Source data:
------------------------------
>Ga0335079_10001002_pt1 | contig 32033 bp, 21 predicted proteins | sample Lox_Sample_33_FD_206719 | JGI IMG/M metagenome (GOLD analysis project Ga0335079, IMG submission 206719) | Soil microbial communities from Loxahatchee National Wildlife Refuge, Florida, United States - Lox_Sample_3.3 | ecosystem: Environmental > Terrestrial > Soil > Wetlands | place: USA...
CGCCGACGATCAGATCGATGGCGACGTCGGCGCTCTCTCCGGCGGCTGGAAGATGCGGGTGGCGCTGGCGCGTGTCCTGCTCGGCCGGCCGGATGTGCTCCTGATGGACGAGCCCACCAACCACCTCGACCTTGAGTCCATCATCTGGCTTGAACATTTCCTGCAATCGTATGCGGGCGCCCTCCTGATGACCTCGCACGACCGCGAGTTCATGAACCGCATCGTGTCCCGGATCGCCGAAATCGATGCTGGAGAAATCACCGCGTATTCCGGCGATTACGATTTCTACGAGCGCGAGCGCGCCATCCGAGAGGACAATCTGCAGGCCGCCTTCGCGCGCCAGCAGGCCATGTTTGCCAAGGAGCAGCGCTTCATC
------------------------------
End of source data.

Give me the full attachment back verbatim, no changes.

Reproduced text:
>Ga0335079_10001002_pt1 | contig 32033 bp, 21 predicted proteins | sample Lox_Sample_33_FD_206719 | JGI IMG/M metagenome (GOLD analysis project Ga0335079, IMG submission 206719) | Soil microbial communities from Loxahatchee National Wildlife Refuge, Florida, United States - Lox_Sample_3.3 | ecosystem: Environmental > Terrestrial > Soil > Wetlands | place: USA...
CGCCGACGATCAGATCGATGGCGACGTCGGCGCTCTCTCCGGCGGCTGGAAGATGCGGGTGGCGCTGGCGCGTGTCCTGCTCGGCCGGCCGGATGTGCTCCTGATGGACGAGCCCACCAACCACCTCGACCTTGAGTCCATCATCTGGCTTGAACATTTCCTGCAATCGTATGCGGGCGCCCTCCTGATGACCTCGCACGACCGCGAGTTCATGAACCGCATCGTGTCCCGGATCGCCGAAATCGATGCTGGAGAAATCACCGCGTATTCCGGCGATTACGATTTCTACGAGCGCGAGCGCGCCATCCGAGAGGACAATCTGCAGGCCGCCTTCGCGCGCCAGCAGGCCATGTTTGCCAAGGAGCAGCGCTTCATC